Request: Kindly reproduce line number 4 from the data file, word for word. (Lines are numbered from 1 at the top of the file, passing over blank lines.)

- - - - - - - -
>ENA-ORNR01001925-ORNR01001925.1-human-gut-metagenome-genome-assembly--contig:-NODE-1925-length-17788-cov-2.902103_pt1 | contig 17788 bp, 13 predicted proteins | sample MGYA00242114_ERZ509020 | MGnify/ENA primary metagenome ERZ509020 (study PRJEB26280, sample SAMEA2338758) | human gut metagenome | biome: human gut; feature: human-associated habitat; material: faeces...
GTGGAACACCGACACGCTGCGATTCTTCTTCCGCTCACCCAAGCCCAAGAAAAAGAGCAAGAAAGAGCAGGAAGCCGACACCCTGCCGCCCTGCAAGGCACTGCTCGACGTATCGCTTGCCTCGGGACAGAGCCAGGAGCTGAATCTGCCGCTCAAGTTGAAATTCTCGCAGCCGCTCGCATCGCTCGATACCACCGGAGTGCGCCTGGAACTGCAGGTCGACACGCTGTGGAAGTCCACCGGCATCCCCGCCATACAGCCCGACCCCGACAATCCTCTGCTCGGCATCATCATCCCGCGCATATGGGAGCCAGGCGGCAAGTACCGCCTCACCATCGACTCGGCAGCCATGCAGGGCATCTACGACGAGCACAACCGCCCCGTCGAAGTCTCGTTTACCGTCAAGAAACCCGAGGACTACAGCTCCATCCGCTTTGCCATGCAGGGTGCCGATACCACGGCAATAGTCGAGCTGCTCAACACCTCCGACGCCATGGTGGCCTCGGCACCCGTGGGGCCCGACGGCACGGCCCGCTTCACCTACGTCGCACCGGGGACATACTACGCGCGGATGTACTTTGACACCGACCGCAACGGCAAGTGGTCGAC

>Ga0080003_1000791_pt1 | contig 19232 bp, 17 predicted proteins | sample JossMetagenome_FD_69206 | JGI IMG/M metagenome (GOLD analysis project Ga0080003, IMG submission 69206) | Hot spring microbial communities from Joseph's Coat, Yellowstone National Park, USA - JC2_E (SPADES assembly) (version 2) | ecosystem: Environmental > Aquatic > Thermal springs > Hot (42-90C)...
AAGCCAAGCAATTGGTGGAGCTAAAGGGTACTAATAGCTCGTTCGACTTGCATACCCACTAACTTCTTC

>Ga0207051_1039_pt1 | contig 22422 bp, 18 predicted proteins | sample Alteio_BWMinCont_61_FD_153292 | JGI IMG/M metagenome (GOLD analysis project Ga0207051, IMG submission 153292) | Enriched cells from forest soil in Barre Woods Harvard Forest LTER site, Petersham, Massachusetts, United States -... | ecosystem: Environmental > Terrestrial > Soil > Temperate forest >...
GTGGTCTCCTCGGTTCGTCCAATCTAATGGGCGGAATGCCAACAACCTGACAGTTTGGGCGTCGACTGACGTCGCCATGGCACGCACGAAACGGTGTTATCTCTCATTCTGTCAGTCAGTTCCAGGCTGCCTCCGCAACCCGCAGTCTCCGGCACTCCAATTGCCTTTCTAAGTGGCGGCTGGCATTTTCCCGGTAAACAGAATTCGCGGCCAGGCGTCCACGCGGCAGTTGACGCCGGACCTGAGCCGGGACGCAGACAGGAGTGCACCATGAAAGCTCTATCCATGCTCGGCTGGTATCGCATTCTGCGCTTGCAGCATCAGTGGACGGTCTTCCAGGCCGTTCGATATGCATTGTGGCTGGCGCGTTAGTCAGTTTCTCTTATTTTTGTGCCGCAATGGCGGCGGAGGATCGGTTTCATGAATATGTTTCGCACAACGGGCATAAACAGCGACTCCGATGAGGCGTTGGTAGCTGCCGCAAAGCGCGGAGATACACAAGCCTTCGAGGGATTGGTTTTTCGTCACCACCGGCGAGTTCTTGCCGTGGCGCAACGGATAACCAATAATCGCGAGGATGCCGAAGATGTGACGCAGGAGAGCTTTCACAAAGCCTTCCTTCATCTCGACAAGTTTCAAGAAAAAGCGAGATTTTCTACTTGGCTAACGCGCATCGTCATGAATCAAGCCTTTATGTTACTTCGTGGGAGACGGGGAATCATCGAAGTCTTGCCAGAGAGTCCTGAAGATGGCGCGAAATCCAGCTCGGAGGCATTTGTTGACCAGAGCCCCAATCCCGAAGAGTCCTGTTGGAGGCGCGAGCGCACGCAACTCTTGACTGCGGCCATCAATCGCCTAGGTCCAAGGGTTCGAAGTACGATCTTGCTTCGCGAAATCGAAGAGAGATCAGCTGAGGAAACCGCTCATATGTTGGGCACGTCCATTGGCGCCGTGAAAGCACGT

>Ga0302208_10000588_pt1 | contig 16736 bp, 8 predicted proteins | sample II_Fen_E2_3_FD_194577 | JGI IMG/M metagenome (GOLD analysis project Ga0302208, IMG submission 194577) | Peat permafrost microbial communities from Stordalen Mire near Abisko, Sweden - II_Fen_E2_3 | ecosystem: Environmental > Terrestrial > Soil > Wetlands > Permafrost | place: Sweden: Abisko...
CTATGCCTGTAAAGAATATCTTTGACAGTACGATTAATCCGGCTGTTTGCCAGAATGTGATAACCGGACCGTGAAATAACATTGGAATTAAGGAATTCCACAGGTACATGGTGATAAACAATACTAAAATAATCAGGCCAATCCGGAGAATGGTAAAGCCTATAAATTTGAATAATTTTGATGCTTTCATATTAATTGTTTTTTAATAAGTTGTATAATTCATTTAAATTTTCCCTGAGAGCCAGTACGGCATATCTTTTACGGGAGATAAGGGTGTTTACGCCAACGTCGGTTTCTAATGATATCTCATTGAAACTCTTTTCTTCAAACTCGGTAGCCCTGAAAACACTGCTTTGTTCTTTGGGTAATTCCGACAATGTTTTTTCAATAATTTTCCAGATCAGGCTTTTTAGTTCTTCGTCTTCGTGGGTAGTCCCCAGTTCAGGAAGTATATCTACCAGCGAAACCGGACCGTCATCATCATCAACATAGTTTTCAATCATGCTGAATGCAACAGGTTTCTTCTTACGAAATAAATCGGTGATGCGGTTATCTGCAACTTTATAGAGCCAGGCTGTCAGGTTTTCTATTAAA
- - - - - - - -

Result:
AAGCCAAGCAATTGGTGGAGCTAAAGGGTACTAATAGCTCGTTCGACTTGCATACCCACTAACTTCTTC